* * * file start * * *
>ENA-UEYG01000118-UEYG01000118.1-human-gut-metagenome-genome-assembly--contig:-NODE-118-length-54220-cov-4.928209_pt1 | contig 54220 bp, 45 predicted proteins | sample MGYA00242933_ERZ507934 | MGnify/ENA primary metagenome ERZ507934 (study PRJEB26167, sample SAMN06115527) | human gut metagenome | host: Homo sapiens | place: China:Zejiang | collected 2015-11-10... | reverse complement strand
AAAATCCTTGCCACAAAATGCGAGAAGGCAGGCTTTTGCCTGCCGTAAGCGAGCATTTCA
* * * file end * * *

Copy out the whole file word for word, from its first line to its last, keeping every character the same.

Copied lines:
>ENA-UEYG01000118-UEYG01000118.1-human-gut-metagenome-genome-assembly--contig:-NODE-118-length-54220-cov-4.928209_pt1 | contig 54220 bp, 45 predicted proteins | sample MGYA00242933_ERZ507934 | MGnify/ENA primary metagenome ERZ507934 (study PRJEB26167, sample SAMN06115527) | human gut metagenome | host: Homo sapiens | place: China:Zejiang | collected 2015-11-10... | reverse complement strand
AAAATCCTTGCCACAAAATGCGAGAAGGCAGGCTTTTGCCTGCCGTAAGCGAGCATTTCA